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Book Information:

Title:  Double Happiness

Author:  Nancy Tupper Ling

Illustrator:  Alina Chau

Publisher:  Chronicle Books

Publication Date:  2015

ISBN: 978-1-4521-2918-1

Summary:  Told in verse, a Chinese-American girl and her little brother protest the idea of moving, until their grandmother teaches them a special trick to make the change easier.

*Disclosure:  I received a copy of this book in exchange for an honest opinion from the book distributor Rain Coast Books.  I only post reviews of books I truly love and think you might love too.  Read about my full Disclosure Policy here.


First drawn in by the whimsical watercolour style of Alina Chau, the illustrator, Double Happiness by Nancy Tupper Ling has more than double the reasons why her new book should be included in any school or home diverse book collection.  Change is hard for any child and moving from one city to another can create anxiety about the upcoming move.  Double Happiness tells us the story of Gracie and Jake and how they must adjust moving to a new city.  It is their grandmother that provides them with a trick called the Happiness Box.  As they make their journey they are to collect little items that make them happy and help them feel less anxious about the move.

What makes this book awesome?  First, I love how the author wrote in verse to tell us the story.  Each page begins with a new poem with an English title as well as a in Chinese.  For example, it begins with

The Move

I won’t go!

I won’t move


from our city house

by the trolley tracks,


from Nai Nai,

Auntie Su,

and Uncle Woo.


we fly away-

and I don’t want to go!

You can see the Chinese characters above the English title.
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We can clearly tell how Gracie feels about this move and leaving her important people behind her.  Ling’s poetry is rich in sensory detail as she beautifully weaves each poem to describe the children’s journey to their new home.

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Gracie and Jake’s grandmother provide each child with what she calls a Happiness Box to take with them to ease their anxiety.  As they travel from their city to their new one they add little treasures to the box.  Your child doesn’t need to be moving to have a happiness box or joy box for those times they are feeling a little sad or anxious.  The one below is one my daughter painted herself.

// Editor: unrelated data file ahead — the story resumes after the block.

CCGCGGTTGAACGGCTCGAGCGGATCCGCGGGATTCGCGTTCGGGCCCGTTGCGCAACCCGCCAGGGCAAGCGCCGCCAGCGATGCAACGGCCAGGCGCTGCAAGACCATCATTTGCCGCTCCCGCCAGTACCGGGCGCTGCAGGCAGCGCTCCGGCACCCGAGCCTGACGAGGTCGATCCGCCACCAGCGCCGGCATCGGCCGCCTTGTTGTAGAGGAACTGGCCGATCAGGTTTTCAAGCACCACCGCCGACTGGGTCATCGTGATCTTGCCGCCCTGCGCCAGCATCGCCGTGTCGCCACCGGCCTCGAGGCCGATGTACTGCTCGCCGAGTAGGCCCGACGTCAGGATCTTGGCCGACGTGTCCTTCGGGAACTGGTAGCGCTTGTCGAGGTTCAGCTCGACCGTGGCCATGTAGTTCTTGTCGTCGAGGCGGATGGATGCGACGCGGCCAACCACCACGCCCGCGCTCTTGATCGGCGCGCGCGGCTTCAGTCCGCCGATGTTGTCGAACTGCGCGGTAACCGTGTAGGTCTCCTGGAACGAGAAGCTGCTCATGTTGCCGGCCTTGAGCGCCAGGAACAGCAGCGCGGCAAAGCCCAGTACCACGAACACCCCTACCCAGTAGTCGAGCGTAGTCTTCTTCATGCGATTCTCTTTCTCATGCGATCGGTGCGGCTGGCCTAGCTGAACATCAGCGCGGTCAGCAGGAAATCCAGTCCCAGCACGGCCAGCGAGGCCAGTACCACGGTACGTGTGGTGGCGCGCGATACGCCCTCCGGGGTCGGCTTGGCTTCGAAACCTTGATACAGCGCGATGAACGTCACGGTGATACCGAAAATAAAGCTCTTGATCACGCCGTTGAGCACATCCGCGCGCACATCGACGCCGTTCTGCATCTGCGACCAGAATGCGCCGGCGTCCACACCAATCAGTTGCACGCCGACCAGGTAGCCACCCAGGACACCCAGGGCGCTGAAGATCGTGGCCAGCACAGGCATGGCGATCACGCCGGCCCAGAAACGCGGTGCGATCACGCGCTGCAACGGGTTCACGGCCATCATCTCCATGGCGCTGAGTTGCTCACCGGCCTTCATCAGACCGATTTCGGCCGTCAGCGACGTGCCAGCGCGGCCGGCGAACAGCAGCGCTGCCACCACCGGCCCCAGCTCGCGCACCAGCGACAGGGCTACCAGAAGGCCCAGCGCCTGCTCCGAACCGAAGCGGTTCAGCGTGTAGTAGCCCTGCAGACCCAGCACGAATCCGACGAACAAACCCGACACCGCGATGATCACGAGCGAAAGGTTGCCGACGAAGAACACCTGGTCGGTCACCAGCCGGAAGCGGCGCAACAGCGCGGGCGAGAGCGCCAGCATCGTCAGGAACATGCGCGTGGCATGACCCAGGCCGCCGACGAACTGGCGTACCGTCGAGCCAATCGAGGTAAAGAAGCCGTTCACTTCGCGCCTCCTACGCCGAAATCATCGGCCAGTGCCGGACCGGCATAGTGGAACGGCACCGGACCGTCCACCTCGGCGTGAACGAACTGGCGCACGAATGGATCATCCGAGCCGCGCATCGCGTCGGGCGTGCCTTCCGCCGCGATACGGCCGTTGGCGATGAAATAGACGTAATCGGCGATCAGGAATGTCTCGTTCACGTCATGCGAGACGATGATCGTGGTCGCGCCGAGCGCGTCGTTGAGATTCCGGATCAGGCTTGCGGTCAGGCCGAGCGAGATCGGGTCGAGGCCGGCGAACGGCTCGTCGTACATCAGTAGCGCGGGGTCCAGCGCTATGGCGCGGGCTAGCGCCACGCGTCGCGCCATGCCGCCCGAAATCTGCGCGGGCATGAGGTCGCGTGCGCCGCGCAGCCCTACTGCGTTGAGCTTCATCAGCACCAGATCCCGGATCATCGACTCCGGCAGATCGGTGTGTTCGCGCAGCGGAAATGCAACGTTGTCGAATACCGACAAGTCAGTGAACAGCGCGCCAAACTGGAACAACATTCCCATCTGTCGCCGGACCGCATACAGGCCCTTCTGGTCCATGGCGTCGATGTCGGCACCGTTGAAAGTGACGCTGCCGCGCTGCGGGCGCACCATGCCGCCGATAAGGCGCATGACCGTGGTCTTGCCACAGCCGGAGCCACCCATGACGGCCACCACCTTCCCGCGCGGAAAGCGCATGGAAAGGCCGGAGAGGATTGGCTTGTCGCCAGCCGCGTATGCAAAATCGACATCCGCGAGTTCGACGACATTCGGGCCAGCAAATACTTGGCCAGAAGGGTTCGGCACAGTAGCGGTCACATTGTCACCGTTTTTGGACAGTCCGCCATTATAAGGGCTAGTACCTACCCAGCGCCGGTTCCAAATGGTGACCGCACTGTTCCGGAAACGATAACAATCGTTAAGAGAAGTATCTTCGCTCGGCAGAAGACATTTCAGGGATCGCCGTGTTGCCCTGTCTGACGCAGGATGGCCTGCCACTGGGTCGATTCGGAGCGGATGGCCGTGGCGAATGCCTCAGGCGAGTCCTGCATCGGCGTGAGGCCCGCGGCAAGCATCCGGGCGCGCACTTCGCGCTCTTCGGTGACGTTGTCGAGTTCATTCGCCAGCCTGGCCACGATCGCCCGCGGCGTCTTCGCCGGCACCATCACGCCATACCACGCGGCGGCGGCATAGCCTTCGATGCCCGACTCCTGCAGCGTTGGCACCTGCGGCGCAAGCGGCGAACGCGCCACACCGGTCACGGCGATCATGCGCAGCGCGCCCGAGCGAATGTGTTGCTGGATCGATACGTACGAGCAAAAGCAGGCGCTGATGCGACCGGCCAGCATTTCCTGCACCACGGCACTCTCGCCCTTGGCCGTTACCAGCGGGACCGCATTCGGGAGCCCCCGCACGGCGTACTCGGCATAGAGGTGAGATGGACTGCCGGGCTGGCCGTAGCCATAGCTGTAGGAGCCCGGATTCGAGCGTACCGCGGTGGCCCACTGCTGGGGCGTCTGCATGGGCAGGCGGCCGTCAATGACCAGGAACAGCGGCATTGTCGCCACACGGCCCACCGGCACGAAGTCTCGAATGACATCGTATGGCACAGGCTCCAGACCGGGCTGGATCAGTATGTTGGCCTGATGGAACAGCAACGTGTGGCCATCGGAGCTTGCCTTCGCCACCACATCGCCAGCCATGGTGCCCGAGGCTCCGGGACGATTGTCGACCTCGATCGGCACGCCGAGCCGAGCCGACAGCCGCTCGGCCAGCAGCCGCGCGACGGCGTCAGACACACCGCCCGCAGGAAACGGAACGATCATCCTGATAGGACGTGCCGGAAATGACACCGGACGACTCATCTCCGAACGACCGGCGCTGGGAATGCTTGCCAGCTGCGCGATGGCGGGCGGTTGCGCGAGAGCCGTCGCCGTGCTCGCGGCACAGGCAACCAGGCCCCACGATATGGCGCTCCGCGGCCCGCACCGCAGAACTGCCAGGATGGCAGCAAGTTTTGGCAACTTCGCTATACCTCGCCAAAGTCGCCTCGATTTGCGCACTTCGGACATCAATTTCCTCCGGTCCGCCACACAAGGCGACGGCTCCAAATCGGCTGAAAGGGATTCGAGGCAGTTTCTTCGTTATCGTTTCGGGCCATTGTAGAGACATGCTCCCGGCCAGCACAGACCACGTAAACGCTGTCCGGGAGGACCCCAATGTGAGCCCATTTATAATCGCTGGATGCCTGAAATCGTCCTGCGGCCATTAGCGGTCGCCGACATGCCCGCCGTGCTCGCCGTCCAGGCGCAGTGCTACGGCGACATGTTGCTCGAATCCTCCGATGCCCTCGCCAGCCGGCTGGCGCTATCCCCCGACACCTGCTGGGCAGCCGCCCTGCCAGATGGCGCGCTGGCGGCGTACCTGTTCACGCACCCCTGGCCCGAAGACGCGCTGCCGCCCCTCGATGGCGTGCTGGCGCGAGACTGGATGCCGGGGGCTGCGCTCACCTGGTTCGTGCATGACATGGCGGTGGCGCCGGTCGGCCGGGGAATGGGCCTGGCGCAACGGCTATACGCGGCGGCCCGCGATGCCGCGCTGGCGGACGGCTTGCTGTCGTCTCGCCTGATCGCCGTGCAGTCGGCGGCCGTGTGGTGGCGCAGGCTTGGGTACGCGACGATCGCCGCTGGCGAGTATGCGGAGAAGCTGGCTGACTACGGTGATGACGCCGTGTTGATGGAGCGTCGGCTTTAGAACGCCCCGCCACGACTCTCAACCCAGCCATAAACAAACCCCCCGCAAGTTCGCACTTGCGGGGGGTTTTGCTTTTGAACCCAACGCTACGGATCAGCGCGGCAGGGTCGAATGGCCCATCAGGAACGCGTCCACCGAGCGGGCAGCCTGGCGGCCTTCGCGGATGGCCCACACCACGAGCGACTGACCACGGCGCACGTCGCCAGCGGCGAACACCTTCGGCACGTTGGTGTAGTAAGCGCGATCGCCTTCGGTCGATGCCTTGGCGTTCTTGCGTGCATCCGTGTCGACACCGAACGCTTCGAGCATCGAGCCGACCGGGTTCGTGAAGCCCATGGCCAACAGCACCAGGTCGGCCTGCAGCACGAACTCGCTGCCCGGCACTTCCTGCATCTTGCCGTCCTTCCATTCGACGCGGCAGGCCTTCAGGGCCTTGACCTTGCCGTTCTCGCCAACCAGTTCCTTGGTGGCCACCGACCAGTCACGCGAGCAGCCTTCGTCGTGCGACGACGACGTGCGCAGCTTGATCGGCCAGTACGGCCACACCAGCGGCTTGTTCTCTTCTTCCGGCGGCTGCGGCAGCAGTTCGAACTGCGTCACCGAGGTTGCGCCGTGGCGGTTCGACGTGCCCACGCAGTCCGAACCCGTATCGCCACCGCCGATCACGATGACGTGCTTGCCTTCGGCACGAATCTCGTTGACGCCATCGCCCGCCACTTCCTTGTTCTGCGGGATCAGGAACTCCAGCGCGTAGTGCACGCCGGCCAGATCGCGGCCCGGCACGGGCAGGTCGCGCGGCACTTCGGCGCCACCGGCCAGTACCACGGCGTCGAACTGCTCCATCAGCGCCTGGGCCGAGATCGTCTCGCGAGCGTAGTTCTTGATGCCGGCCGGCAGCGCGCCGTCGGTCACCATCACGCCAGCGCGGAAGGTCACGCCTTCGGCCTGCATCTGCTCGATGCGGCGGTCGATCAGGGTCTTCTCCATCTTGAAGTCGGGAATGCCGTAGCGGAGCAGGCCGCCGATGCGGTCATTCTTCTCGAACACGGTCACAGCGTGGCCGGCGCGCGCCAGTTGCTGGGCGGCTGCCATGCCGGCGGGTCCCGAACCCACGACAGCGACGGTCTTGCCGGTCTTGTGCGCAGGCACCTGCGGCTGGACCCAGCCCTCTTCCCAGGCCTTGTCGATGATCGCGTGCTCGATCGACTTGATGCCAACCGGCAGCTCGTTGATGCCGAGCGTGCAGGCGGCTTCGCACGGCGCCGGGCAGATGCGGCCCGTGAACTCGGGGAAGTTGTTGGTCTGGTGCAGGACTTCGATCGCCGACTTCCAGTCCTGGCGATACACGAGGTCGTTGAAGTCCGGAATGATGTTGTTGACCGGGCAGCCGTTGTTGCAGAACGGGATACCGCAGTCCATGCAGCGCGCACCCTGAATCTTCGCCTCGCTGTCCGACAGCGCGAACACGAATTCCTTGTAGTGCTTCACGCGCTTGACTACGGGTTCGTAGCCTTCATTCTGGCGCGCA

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The box my daughter is painting is one from Melissa and Doug crafts, but I have seen lots of wood boxes at the local dollar store that would work just as well.  This is an important aspect as it allows the child to make it their own.  Below we see Gracie and Jake painting their happiness boxes at the end of the book.

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The second reason I loved this book is the multicultural aspect of the book.  The book is about a Chinese-American family and the Chinese language is included as well as many cultural symbols.

The third reason I love this book is the watercolour illustrations from Alina Chau.  Whimsical and creative with the depiction of Jake’s dragon and of course joyous and bright as the pair realize that happiness can be found in their new home.  I reviewed another book illustrated by Alina Chau last year. You can see that post here: The Year of the Sheep.   I love Chau’s gorgeous watercolour work in these picture books and will definitely look for more from her.  If you would love to learn more about her visit her at her site.


 And the fourth reason I love this book is that it can be the perfect companion to help children discuss and open up about change in their life whether it is a big move across the country or maybe just a move to a new class, or starting something new.

So there you have it, double the reasons to love this book.


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Bonnie Dani

Educator, Writer, Blogger, Mom

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